Civil Action No. 16-cv-00512-PAB-MJW
This matter is before the Court on the Recommendation of the United States Magistrate Judge [Docket No. 67] filed on February 20, 2018. The magistrate judge recommends that the Court dismiss plaintiff's claims against both Wells Fargo Bank, NA, and the government defendants. Docket No. 67 at 11. Plaintiff filed a timely objection [Docket No. 69] on March 2, 2018. The United States filed a response to the objection on March 13, 2018. Docket No. 70.
The Court agrees with the magistrate judge's determination that plaintiff's claims against the individual government defendants are, in effect, claims against the United States. See Atkinson v. O'Neill, 867 F.2d 589, 590 (10th Cir. 1989) ("When an action is one against named individual defendants, but the acts complained of consist of actions taken by defendants in their official capacity as agents of the United States, the action is in fact one against the United States."). Although plaintiff previously stated that he is suing the individual government defendants in their "personal capacities," Docket No. 10 at 3, plaintiff does not allege that any of the defendants engaged in conduct outside the scope of their official duties. See Docket No. 26; Abell v. Sothen, 214 F. App'x 743, 750 (10th Cir. 2007) (unpublished) (finding that United States was proper defendant where, although plaintiff sought award of damages personally against IRS agent, "[t]he facts alleged in support of the claim . . . all involve[d] [the agent's] actions in his official capacity").
Plaintiff initiated this pro se action on March 1, 2016, challenging the government's efforts to collect unpaid tax liabilities. Docket No. 1. Plaintiff filed an amended complaint on April 8, 2016. Docket No. 10. On May 5, 2016, the court dismissed plaintiff's amended complaint as legally frivolous under 28 U.S.C. § 1915(e)(2)(B)(i). Docket No. 12 at 4. On appeal, the Tenth Circuit affirmed the dismissal most of plaintiff's claims, but reversed and remanded for further consideration of plaintiff's "non-frivolous legal claim that the IRS has improperly levied exempt VA disability benefits by placing a levy on all funds in the bank account where [plaintiff's] disability benefits are deposited." Maehr v. Koskinen, 664 F. App'x 683, 686 (10th Cir. 2016) (unpublished). On remand, the magistrate judge directed plaintiff to file an amended complaint clarifying his surviving claim. Docket No. 23 at 2. Plaintiff filed his second amended complaint on January 17, 2017. Docket No. 26. On April 13 and 14, 2017, defendants Wells Fargo Bank, NA and the United States filed separate motions to dismiss. Docket Nos. 45, 46. On February 20, 2018, the magistrate judge recommended that both motions be granted on the grounds that: (1) plaintiff's allegations are insufficient to establish a meritorious claim against Wells Fargo; (2) plaintiff's claims for injunctive and declaratory relief against the United States are barred by the Anti-Injunction Act ("AIA"), 26 U.S.C. § 7421(a), and the Declaratory Judgment Act ("DJA"), 28 U.S.C. § 2201(a); and (3) plaintiff's remaining request for compensatory and punitive damages fails because his claims for equitable relief are legally baseless. Docket No. 67 at 5, 10, 11.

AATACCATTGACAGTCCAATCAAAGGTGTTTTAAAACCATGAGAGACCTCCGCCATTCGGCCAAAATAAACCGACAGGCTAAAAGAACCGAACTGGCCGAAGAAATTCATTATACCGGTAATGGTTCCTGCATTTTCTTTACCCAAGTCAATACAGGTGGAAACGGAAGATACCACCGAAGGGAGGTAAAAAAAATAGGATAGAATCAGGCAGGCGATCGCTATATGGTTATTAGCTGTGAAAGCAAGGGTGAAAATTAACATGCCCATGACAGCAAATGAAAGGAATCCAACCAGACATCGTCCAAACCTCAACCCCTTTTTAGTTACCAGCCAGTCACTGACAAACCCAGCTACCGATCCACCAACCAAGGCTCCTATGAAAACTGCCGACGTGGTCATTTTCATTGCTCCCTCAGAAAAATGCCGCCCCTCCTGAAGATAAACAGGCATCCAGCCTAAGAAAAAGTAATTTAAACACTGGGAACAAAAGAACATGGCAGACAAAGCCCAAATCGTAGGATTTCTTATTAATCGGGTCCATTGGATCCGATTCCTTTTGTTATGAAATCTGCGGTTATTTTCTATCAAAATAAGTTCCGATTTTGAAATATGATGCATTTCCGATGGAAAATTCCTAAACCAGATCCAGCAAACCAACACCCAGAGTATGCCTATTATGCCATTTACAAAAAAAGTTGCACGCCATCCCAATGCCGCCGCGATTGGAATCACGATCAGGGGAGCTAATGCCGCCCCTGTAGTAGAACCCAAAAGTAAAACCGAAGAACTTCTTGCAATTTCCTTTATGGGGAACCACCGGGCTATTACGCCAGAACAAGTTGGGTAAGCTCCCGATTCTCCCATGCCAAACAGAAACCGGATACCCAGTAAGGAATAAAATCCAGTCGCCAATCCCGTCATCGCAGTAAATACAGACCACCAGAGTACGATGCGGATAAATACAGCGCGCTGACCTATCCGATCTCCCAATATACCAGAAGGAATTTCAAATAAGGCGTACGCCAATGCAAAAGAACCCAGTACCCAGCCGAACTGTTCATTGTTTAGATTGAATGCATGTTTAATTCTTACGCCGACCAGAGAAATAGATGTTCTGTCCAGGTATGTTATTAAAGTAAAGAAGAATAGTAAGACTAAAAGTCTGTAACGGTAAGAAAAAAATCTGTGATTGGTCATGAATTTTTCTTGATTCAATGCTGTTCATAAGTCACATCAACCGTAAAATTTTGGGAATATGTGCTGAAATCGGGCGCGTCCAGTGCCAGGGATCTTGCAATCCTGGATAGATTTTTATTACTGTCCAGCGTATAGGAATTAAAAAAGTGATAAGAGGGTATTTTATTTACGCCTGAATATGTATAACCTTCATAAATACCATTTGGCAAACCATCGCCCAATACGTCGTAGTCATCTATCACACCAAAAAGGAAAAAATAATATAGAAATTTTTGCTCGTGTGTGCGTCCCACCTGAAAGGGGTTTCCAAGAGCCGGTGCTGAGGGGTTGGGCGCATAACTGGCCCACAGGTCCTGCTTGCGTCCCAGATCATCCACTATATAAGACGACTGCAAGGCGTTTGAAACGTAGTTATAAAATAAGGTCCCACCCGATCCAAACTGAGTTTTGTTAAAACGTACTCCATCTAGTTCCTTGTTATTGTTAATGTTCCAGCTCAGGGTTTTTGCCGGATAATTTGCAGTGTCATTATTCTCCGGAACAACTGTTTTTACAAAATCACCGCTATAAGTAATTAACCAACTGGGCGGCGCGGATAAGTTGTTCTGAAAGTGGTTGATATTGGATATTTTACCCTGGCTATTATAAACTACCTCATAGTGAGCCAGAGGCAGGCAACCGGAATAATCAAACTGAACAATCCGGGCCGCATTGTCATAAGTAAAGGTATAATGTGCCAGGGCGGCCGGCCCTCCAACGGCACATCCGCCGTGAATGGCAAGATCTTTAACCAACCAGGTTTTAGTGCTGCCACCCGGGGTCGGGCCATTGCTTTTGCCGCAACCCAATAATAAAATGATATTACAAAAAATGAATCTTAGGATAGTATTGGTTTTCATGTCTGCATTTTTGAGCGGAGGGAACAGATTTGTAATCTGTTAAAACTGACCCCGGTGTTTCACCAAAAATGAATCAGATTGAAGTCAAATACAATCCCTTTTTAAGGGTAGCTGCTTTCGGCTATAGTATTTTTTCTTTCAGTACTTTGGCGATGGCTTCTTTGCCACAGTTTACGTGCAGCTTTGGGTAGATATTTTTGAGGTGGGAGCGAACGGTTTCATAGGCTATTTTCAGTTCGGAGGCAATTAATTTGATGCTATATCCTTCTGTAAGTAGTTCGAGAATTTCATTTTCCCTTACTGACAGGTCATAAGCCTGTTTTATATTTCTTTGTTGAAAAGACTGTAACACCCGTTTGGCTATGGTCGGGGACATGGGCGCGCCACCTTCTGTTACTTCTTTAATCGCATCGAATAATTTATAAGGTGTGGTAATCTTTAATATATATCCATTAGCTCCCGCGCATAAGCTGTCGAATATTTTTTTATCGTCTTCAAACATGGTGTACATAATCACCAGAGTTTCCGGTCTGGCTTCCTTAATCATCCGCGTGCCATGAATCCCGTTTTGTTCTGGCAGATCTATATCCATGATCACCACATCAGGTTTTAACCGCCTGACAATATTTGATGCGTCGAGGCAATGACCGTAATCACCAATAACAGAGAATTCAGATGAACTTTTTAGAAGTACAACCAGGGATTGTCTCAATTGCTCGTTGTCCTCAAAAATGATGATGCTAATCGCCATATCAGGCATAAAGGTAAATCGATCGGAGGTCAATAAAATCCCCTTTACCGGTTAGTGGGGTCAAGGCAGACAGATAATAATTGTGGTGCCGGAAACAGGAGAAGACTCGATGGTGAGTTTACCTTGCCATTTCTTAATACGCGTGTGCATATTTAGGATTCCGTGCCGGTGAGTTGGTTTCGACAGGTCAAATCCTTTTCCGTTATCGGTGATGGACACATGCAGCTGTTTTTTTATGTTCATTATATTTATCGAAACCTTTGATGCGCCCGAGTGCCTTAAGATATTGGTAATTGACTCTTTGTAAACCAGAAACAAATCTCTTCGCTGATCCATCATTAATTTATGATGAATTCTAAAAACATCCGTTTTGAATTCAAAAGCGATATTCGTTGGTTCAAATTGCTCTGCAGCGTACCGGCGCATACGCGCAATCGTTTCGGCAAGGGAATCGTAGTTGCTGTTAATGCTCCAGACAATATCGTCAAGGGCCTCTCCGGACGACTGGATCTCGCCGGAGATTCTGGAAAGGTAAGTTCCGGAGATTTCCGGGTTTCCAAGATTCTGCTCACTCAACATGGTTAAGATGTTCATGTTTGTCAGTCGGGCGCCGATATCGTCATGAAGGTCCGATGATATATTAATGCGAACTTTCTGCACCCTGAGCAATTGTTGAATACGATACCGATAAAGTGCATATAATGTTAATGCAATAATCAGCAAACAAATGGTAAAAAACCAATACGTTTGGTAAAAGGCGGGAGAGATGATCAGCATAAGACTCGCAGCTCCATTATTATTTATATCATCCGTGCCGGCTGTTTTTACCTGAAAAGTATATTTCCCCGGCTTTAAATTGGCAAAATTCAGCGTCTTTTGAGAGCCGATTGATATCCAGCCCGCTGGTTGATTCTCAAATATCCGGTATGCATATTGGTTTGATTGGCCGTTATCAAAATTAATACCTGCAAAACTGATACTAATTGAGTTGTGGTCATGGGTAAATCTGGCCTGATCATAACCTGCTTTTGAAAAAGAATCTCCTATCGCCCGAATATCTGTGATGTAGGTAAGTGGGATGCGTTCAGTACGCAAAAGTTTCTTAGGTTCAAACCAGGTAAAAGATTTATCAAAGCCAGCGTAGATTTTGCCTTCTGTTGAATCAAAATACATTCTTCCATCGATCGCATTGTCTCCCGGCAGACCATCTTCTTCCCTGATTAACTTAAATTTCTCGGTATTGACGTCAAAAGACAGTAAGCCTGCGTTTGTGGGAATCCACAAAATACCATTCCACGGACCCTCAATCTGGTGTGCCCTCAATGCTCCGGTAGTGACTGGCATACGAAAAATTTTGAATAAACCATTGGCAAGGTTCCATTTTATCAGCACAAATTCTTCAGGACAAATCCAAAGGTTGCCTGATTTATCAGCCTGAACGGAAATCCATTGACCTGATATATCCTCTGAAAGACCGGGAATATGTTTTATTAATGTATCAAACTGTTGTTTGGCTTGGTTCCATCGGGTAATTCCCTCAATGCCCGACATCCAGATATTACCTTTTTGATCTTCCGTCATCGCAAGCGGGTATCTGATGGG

II. STANDARD OF REVIEW
The Court must "determine de novo any part of the magistrate judge's disposition that has been properly objected to." Fed. R. Civ. P. 72(b)(3). An objection is "proper" if it is both timely and specific. United States v. One Parcel of Real Property Known as 2121 East 30th St., 73 F.3d 1057, 1059 (10th Cir. 1996).
In the absence of a proper objection, the Court reviews the magistrate judge's recommendation to satisfy itself that there is "no clear error on the face of the record." Fed. R. Civ. P. 72(b), Advisory Committee Notes.
Because plaintiff is proceeding pro se, the Court will construe his objection and pleadings liberally without serving as his advocate. See Hall v. Bellmon, 935 F.2d 1106, 1110 (10th Cir. 1991).
A. Dismissal of Claims Against Wells Fargo
The magistrate judge recommends that the Court dismiss plaintiff's claims against Wells Fargo based on the Tenth Circuit's determination that the allegations in plaintiff's first amended complaint were insufficient to establish a valid claim for relief against Wells Fargo. Docket No. 67 at 5. The magistrate judge notes that "[p]laintiff's allegations have not changed" on remand, and thus dismissal is appropriate pursuant to the Tenth Circuit's order. Id.
In his objection, plaintiff raises only one argument that could be construed as relevant to the magistrate judge's recommendation on Wells Fargo's motion to dismiss. Plaintiff contends that the magistrate judge ignored evidence in the record showing that Wells Fargo had acted unlawfully and in defiance of the Supreme Court's decision in Porter v. Aetna Casualty & Surety Co., 370 U.S. 159 (1962). Docket No. 69 at 11. However, this argument fails to address the magistrate judge's finding that plaintiff's allegations against Wells Fargo are insufficient to state a plausible claim for relief. See Docket No. 67 at 5. Discerning no error in the magistrate judge's determination, the Court will overrule plaintiff's first objection and grant Wells Fargo's motion to dismiss.
B. Dismissal of Claims Against the United States
The magistrate judge recommends dismissal of plaintiff's claims against the United States on the ground that plaintiff's claims for declaratory and injunctive relief are barred by the AIA and DJA.
Plaintiff's objections to the magistrate judge's recommendation consist largely of unsupported allegations that the magistrate judge exhibited bias in favor of the defendants and committed fraud upon the Court. See Docket No. 69 at 1, 8, 11. Plaintiff's allegations are not relevant or specific to the magistrate judge's recommendation. Accordingly, these objections are overruled.
Plaintiff accuses the magistrate judge of researching case law favorable to defendants and not doing the same for plaintiff. See Docket No. 69 at 1, 11. Aside from Porter, however, plaintiff does not identify any cases that he believes the magistrate judge overlooked.